October 23, 2012 – Love in Milan
I don’t know where to start with Milan except perhaps to say that I fall in love immediately. I still can’t put my finger on why. It’s not the Italy I’d always imagined in my head. It’s a city, and I’m not a city girl. Maybe that’s what love is. Something unexpected and startling. Often irrational. Beautiful. The pull of opposites attracting.
It might just be that for some odd reason I’ve given myself more time in Milan than any other place I’ve been in Italy so far. I can relax a bit. Settle in. Take my time.
It might be that the transit system is accessible and easy; making me feel like I know my way around, like I’ve always known.
It might be for the museums decorated with paintings by Tintoretto, Picasso, Giovanni Battista Piazzetta, Bramante, Rubens, El Greco, Licini, Cavallino, Carloni or Vecellio.
It might be the perfect coffee that my hostel has as part of its free breakfast.
It might be for the fact that I’m sharing my room with a girl from Turkey who’s been living in a small town near Rimini learning shoe making, and that seems like something out of a fairytale.
It might be for the gorgeous people. The insane fashion. The treacherous high heels. The boys--the pretty boys--who walk with their arms straight, unmoving by their sides as if they’re on a continuous runway. The women who are more beautiful than I can imagine being, who invest time in that beauty where I never would. For all the tall, skinny people.
It might be for the view I get when I climb the steps up to the roof of Milan’s Duomo. For the intricate and elaborate detail on every centimeter of the cathedral. For the gargoyles and the strange faun creatures with their hoofed feet. The spires and staircases. The statues and reliefs.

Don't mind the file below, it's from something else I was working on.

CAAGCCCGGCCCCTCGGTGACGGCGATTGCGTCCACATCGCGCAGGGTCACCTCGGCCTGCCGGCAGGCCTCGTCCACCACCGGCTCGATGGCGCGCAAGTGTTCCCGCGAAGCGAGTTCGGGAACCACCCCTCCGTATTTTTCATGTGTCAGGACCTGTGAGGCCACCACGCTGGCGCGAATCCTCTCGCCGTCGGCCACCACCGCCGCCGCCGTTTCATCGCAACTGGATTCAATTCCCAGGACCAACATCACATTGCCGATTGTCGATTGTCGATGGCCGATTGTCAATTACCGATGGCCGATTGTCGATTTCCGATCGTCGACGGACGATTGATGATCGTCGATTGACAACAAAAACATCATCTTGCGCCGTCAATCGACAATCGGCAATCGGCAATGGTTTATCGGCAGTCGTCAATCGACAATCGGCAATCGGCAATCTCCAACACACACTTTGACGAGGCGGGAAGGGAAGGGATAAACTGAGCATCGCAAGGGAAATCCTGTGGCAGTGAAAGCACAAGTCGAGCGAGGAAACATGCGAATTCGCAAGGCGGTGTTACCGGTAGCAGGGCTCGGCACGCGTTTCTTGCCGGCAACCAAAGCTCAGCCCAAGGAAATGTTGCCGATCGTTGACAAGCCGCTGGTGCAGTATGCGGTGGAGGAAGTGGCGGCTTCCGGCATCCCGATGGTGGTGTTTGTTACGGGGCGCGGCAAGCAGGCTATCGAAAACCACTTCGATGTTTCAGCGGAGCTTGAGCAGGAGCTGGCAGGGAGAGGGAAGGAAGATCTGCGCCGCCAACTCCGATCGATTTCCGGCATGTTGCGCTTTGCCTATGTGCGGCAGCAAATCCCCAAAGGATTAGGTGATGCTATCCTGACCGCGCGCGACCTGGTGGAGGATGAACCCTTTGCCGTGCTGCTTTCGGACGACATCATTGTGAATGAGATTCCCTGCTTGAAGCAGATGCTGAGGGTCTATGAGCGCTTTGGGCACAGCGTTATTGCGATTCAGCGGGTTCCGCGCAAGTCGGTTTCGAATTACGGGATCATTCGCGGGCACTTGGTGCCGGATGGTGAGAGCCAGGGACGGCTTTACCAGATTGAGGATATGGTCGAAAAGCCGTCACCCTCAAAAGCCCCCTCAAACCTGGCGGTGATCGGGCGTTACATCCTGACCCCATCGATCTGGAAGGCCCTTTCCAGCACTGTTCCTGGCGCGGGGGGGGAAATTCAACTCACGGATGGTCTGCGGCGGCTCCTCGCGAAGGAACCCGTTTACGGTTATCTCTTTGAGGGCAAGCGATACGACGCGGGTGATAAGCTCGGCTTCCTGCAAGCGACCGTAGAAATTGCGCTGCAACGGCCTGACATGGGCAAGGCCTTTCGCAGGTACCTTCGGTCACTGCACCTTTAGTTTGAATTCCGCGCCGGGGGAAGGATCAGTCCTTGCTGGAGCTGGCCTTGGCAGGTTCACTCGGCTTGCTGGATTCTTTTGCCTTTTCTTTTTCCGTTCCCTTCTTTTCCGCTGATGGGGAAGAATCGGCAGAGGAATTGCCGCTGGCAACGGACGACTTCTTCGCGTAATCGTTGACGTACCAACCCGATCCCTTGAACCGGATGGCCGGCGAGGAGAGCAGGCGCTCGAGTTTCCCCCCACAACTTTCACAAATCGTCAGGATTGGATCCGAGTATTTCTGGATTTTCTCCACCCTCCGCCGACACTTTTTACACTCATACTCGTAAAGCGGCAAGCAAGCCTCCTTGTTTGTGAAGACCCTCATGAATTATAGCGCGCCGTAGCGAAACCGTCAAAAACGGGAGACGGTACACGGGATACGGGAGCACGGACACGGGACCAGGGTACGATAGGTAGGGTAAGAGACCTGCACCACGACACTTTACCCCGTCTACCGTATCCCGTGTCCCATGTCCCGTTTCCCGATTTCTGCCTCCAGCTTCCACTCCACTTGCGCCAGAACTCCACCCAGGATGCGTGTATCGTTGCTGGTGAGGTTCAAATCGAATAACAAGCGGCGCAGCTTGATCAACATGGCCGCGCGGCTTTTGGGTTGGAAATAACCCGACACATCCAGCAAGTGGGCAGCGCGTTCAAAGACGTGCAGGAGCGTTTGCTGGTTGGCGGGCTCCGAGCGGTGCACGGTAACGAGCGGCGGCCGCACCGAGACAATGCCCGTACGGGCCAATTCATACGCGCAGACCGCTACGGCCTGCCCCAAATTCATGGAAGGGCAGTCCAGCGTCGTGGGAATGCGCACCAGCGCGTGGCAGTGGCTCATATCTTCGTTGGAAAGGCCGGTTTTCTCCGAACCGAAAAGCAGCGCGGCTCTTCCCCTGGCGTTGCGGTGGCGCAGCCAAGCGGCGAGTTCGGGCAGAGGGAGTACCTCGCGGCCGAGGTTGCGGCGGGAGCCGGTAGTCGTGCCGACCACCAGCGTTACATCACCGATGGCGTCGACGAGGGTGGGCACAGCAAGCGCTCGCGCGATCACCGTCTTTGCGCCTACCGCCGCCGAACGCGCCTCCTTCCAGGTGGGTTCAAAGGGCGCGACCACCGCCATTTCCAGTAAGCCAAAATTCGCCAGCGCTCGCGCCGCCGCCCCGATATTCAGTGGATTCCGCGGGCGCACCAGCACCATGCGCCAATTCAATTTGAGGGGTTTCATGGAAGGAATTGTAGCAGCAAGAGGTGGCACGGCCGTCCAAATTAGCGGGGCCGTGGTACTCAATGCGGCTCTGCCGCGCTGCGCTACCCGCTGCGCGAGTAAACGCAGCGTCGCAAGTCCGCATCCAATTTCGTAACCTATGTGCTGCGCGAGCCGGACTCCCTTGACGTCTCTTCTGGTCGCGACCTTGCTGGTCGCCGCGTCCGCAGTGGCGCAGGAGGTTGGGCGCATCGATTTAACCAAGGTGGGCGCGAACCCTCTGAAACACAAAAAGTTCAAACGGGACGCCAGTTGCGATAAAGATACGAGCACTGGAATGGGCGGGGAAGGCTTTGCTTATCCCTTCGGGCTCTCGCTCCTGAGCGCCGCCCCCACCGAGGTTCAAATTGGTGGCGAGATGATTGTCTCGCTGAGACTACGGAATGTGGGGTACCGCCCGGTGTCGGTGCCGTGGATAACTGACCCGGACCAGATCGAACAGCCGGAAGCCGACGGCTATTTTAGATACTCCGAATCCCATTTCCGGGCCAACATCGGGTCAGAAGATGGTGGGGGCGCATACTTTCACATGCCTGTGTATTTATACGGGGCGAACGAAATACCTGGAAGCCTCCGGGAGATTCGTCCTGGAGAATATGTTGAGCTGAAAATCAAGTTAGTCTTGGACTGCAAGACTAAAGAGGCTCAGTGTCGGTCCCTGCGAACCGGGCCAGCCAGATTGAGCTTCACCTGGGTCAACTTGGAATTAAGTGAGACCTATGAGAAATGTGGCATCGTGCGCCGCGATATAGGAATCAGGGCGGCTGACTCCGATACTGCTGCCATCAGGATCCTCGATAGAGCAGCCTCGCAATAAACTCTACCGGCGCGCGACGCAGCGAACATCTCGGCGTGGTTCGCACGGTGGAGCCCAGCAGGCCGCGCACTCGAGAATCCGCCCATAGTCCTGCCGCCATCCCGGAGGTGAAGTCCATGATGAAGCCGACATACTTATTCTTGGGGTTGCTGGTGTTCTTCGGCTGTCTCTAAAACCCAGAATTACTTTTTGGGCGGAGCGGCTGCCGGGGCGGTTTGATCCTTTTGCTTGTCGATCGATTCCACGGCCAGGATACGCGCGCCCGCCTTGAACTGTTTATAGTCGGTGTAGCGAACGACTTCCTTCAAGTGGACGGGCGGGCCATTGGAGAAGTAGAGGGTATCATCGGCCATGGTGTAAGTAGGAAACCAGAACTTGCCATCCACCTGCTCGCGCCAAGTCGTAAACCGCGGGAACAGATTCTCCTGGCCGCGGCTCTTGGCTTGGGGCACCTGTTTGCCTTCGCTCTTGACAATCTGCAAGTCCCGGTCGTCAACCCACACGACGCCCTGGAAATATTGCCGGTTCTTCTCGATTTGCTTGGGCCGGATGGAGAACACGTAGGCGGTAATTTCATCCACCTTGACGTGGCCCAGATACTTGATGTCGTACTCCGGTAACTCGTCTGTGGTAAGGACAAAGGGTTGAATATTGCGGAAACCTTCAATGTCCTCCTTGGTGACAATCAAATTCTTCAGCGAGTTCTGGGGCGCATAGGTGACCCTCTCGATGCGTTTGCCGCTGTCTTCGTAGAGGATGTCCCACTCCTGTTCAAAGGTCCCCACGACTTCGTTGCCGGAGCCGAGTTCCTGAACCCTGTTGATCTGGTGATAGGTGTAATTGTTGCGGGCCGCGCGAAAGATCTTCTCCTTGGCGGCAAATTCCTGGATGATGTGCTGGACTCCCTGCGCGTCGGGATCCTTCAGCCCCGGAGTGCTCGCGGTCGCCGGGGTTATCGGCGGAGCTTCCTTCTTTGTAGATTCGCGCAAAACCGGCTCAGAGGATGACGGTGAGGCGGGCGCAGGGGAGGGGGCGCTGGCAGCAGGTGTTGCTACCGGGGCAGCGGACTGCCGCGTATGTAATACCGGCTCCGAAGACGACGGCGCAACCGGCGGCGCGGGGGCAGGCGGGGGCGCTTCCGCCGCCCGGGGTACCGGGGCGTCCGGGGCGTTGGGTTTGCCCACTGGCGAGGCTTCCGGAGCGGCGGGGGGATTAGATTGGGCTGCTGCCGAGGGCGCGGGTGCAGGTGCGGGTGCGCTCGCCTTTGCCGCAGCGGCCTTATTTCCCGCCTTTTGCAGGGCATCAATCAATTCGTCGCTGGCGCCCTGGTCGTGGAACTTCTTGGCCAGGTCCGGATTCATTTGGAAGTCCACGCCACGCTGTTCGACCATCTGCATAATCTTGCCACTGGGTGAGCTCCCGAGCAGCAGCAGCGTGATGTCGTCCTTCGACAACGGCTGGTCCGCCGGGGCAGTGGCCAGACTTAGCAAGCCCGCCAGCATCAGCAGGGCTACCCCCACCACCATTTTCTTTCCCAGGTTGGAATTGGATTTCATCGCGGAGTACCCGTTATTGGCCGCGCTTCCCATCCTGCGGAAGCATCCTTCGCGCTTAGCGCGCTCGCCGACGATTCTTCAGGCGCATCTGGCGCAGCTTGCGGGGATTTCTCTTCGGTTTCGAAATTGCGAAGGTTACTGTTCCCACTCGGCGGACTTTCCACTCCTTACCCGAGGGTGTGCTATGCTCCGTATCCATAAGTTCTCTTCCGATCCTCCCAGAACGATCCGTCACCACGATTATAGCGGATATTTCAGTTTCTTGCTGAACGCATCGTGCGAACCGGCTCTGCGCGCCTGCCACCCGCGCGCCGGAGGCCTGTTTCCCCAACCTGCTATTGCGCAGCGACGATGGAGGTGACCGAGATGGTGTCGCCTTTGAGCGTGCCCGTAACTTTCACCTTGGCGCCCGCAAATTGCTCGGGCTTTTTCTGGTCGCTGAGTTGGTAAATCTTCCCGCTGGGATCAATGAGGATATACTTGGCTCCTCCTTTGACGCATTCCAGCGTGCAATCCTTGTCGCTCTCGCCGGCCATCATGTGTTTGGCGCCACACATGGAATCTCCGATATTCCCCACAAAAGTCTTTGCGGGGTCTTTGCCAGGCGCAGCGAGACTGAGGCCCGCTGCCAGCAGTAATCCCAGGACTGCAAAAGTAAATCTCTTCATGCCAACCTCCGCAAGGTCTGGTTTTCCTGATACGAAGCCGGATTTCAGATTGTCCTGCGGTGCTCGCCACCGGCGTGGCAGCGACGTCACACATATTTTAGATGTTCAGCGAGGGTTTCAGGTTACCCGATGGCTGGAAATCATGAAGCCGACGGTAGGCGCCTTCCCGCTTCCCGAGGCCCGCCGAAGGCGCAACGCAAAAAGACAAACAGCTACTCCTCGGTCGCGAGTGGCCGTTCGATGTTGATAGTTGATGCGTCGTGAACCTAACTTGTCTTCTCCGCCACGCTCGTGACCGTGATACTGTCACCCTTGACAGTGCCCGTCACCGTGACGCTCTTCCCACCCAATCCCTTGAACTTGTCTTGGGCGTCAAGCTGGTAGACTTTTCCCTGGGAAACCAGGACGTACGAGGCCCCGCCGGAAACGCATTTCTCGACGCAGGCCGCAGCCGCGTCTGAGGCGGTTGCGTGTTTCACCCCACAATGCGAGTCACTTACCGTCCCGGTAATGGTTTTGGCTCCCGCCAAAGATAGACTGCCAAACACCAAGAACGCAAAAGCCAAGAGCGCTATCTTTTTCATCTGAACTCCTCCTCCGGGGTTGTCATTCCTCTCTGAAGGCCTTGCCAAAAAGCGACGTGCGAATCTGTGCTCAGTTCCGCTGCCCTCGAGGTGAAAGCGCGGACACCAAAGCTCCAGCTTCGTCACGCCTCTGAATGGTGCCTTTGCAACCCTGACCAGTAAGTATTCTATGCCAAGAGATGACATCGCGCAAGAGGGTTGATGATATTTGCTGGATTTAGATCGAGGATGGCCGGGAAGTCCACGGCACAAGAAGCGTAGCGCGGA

It might be for the sunshine and warmth despite the forecast’s prediction of all day rain.
It might be for the Vittorio Emanuele II Shopping Gallery where I follow tradition and spin on the bull’s balls for good luck. For the girl who agrees to take my photograph as I spin, and her mother who instructs me in Italian to “Later think about good fortune.” And, for later, whether or not because of that (who can say?), when I get in free to the Pinacoteca di Brera Museum.
It might be for the walking tour I take called In the Steps of Leonardo. For our guide, Lorella, who is a da Vinci enthusiast and history loving storyteller. It might be for the opportunity to see Leonardo’s actual journal pages with my own eyes. For the melding of history with the present through Lorella’s words and the art she shows us as we walk through Milan. For what she quotes from Leonardo when she tells us that photographs are not allowed while viewing The Last Supper. “Leonardo said we have all we need,” she says, “’The eyes to see. The mind to understand. The heart to remind.’”
It might be for the fifteen minutes I get to look at da Vinci’s The Last Supper (“Don’t take your eyes from it,” Lorella tells us). For the feminine beauty of John the Beloved, the surprise of Bartholomew, the questioning expression on Peter’s face and the knife in his hand, the foreshadowing betrayal of Judas Iscariot, the disbelief of all the other disciples. For the great obsession art historians have taken to restore this painting that Leonardo did with an improvised and quicker to deteriorate technique. For my own amazement at being here and seeing this. For having a kind of life luck that came way before I put my heel to the bull mosaic in Vittorio Emanuele II.
It might be for the Castle and the Ambrosian museum where I see Bramantino’s strange painting Madonna delle Torri with the devil as a dead frog and a heretic in human form lying at the Madonna’s feet.
It might be for the statues or the Museo Astronomico. For the Biblioteca Nazionale with its honey-dark shelves lined with books. For the flowers. For the fountains. For the street performers. For church tower clocks.
It might be for all these reasons combined.